Nitrogen transformation during co-composting of spent pig manure, sawdust litter and sludge under forced-aerated system

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18 Scopus Citations
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Author(s)

  • N. F. Y. TAM
  • S. M. Tiquia

Detail(s)

Original languageEnglish
Pages (from-to)259-267
Journal / PublicationEnvironmental Technology
Volume20
Issue number3
Publication statusPublished - 1999

Abstract

Forced-aerated piles were built to investigate the transformation of nitrogen during co-composting of spent pig litter and sludge at 2:1 wet volume ratio. The total N concentration of spent litter-sludge increased during the early stage of composting due to the concentration effect as a consequence of strong degradation of carbon compounds in the spent litter-sludge piles. After day 21, the total N concentration decreased but there was no significant loss in nitrogen. The total mass of N was maintained at around 30 kg during the composting process. The ammonium- and nitrite-oxidizing bacteria increased in numbers during the active decomposition process (from day 0 to day 21), then dropped gradually as composting proceeded. At this early stage, the NH4+-N concentration declined and the (NO3-+NO2-)-N increased. However, the rapid decrease in NH4+-N concentration during the first 14 days of composting did not correspond to a rapid increase in (NO3-+NO2-)-N, indicating that some inorganic N was immobilized to organic N, some NH4+-N was volatilized, and some (NO3-+NO2-)-N was lost via denitrification. Denitrification only occurred during the early stage of composting and decreased significantly once the air was blown into the pile. Spatial variations in several physico-chemical and microbial parameters were found among four different locations of the forced-aerated piles, especially during the first 7 weeks of composting. The surface location had significantly lower temperature and population size of denitrifying bacteria than the top, middle and bottom locations, but higher concentration of total C and higher counts of ammonium-oxidizing bacteria were recorded in the surface location. © Selper Ltd., 1999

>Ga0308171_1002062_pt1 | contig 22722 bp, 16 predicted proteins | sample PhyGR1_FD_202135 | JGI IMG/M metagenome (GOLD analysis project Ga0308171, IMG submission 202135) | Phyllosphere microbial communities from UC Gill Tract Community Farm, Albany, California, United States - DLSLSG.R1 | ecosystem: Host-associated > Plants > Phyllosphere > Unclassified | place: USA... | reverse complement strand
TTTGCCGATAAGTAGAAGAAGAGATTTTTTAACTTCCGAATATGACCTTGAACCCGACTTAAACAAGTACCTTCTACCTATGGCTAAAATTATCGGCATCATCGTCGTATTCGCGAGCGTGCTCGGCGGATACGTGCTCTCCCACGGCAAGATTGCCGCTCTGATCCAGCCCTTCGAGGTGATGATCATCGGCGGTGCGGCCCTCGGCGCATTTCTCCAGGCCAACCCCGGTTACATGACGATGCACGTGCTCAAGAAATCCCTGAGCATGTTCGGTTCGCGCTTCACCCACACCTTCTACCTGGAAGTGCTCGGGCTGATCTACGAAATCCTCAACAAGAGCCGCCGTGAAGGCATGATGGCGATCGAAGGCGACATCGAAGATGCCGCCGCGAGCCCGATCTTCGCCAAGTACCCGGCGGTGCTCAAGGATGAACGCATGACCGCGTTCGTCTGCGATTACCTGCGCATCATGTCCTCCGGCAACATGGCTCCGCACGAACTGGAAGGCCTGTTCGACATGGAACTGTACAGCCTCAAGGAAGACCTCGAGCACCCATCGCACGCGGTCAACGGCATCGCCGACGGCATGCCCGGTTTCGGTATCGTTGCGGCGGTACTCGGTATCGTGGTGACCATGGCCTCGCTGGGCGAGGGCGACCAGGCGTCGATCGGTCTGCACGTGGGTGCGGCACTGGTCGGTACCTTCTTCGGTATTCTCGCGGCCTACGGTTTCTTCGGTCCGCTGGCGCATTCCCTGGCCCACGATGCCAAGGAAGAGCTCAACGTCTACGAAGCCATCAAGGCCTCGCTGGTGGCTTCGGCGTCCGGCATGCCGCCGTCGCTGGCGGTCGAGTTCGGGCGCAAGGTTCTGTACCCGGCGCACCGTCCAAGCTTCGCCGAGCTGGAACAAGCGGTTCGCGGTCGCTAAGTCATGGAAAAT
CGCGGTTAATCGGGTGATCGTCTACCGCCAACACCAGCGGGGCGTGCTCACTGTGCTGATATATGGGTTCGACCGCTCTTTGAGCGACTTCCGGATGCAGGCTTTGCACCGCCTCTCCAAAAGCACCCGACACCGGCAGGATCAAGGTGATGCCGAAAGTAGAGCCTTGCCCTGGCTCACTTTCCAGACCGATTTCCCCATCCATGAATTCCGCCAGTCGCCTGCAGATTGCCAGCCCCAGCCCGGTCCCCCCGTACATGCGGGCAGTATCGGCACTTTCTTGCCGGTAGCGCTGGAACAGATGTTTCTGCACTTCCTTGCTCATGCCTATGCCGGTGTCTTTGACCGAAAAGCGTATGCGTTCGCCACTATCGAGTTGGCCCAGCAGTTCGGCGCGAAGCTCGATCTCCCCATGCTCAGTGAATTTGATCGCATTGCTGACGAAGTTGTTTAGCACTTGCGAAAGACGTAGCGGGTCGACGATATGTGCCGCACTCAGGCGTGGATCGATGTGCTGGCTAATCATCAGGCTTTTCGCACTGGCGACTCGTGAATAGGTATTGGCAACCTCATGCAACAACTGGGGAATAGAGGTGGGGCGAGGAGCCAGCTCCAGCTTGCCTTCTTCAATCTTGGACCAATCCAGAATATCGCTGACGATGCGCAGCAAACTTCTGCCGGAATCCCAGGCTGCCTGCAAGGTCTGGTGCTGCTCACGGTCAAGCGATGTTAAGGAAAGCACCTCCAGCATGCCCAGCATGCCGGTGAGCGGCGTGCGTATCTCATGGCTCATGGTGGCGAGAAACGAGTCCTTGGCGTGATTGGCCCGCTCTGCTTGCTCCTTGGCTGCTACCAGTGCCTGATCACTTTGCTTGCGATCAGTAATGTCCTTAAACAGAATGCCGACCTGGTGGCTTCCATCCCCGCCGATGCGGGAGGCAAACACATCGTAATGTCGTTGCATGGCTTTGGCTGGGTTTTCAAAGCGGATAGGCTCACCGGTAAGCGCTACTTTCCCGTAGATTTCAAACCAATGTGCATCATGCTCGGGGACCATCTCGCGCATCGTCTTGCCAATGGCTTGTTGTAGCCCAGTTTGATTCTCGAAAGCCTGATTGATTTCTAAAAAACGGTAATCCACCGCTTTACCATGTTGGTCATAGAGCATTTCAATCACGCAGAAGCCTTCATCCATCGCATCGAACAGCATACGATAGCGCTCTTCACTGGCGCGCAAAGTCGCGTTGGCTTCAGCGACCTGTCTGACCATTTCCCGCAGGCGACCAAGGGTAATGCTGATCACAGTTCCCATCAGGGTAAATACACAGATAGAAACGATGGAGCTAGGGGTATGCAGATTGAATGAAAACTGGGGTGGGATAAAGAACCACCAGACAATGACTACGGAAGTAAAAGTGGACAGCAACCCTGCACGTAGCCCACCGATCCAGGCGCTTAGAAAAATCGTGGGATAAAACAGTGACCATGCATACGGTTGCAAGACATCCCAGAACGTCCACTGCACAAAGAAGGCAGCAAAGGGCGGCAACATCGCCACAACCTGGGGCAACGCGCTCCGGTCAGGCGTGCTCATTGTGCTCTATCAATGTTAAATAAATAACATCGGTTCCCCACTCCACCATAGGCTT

Research Area(s)

  • Animal waste, Denitrification, Heterotrophs, Nitrification, Nitrogen bacteria